March 12, 2020 – Avison Young announced today the $8.2 million sale of the historic Farmers & Merchants Bank building. Located at 401 S. Main Street in the Historic Core of the downtown Old Bank District, the elegant 16,446-square-foot (sf) trophy creative office property was built in 1904, renovated numerous times through 2012, and has been used intermittently for movie shoots, meetings and banquet space over the past 30 years.
Avison Young Principals Patrick Barnes and Hayden Eaves, who are both located in the firm’s downtown Los Angeles office, represented the seller Los Angeles-based 401 Tartine, LLC, managed by Gilmore Associates, LLC. The buyer, Main Street Trading Group, LLC, was represented by Lee Polster of EOP Realty.
“This generational asset garnered an incredible amount of interest with more than 50 property tours and 17 offers,” said Barnes. “The buyer appreciated that it was procuring a piece of L.A. history and has an experienced team in place to realize the true potential of this trophy building.”
Eaves added, “The new ownership will invest what is needed to bring this building back to its original prominence. When completed, it will be a prime example of historical architectural revitalization integrating all the modern amenities and technology needed for a functioning creative company.”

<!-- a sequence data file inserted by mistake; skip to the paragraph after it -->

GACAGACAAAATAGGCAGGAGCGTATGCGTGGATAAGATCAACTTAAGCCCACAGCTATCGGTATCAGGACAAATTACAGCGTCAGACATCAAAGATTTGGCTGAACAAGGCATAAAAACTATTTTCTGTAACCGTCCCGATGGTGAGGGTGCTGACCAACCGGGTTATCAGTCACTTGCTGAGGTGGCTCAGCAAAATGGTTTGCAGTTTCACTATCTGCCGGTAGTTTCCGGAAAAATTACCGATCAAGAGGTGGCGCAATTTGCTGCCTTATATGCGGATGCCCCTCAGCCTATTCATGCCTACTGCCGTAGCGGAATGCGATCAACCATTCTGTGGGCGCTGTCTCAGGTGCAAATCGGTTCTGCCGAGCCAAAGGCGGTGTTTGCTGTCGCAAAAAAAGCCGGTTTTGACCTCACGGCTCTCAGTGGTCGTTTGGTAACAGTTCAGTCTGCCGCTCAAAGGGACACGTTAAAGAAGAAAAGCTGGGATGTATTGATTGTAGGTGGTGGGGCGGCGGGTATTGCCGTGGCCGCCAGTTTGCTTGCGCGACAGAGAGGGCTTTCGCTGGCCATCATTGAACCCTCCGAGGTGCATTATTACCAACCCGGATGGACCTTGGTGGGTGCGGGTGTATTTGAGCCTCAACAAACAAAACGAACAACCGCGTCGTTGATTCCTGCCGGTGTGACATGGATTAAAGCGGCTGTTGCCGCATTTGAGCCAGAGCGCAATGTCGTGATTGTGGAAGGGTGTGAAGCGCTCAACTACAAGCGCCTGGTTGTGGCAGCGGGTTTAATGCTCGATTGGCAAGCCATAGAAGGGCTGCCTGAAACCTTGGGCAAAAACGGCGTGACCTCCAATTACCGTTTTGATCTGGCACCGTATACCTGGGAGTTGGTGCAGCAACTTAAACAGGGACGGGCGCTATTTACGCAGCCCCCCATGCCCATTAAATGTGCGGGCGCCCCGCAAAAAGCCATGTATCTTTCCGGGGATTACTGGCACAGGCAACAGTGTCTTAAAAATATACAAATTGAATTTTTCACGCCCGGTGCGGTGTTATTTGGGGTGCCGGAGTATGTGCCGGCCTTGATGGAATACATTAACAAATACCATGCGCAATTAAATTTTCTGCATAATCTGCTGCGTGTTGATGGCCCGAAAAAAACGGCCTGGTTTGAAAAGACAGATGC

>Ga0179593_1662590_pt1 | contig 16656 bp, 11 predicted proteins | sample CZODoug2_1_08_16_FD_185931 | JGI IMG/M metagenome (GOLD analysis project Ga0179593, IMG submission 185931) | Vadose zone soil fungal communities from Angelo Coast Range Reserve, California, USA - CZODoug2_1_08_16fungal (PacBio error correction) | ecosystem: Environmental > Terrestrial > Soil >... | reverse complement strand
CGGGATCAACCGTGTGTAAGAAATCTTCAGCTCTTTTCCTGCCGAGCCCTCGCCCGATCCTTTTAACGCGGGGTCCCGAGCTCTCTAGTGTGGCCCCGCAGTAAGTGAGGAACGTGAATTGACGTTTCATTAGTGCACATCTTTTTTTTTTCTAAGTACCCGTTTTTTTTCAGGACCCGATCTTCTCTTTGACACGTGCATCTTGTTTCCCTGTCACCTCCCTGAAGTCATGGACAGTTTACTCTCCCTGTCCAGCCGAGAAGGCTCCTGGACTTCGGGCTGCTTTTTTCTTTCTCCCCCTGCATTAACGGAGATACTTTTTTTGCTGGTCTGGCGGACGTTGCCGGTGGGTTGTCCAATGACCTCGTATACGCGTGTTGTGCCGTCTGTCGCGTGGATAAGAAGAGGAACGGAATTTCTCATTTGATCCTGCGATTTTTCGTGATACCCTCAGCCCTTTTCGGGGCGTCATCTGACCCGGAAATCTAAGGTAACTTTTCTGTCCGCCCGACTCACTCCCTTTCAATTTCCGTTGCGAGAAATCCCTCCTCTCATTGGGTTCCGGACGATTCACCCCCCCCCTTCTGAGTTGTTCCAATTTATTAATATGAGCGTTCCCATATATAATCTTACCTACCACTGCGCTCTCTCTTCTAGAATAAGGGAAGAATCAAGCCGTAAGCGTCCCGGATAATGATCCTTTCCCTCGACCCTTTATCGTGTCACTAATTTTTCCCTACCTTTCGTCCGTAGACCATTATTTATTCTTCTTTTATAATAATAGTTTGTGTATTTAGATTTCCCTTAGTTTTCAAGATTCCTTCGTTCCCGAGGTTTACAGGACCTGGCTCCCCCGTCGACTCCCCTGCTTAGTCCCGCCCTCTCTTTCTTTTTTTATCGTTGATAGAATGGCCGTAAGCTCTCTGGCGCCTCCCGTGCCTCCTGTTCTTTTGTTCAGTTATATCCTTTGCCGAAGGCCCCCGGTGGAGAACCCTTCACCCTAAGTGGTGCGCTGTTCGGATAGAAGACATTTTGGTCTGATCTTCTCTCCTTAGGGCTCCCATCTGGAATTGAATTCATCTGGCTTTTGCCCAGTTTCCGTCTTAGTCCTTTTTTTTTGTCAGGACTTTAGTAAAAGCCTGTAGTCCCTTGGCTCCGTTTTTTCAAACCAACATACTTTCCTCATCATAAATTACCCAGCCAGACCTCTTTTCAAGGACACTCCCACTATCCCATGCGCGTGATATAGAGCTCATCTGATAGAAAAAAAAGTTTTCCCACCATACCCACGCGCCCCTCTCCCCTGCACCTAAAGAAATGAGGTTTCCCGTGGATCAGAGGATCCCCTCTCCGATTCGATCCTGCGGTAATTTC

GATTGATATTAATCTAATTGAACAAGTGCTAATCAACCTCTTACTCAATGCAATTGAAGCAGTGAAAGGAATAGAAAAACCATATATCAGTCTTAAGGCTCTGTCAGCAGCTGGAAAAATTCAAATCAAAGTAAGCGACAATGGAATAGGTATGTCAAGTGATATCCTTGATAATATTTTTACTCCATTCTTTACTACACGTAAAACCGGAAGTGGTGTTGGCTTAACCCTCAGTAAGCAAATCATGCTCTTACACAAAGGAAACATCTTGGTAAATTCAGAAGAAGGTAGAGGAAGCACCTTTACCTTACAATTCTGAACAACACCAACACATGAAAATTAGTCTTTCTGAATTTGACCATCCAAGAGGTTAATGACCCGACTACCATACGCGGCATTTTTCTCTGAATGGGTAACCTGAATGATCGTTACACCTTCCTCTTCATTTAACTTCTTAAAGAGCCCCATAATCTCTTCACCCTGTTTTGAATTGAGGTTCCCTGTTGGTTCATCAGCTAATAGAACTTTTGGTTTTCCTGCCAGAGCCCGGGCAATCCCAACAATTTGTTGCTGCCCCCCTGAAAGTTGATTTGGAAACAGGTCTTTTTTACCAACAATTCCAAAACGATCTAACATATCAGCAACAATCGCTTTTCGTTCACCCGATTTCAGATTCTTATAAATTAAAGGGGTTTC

Located in the Historic Core, 401 S. Main Street is next to the Arts District and two blocks from Grand Central Market and a metro stop. More than 3,500 residential units surround the asset within a two-block radius as well as more than $1 billion in development activity.
About the Historic Building:
The Farmers & Merchant Bank was one of the first banks to be incorporated in LA’s burgeoning Financial District of the early 20th century, the ‘Wall Street of the West’ and is poised to enjoy the benefits of strong tenant demand, population growth and more than $30 billion of investment over the past 20 years in downtown. The granite-clad building situated on a 15-acre lot was designed in an elegant neoclassical style by Morgan and Walls, one of the Los Angeles’ earliest and most distinguished architectural firms. The three-story (mezzanine, ground floor, and basement) commercial building is clad in hewn granite with a polished granite base and features a flat roof with a tall parapet that surrounds a barrel-vaulted skylight. Paired columns on marble pedestals, topped with Corinthian capitals, frame tall, arched apertures on the lower story of the center bays. The property also includes 66 parking spaces in an adjacent parking structure.
The Farmers & Merchants Bank building is classified under the Mills Act as a historic registered building. It is noteworthy for the lending institution’s longevity (from 1871 to 1952) and stability during a time of meteoric growth for the City of Los Angeles in the late 19th and early 20th centuries. It remains one of Southern California’s finest examples of the early “temples of finance” which were popular at the turn of the century.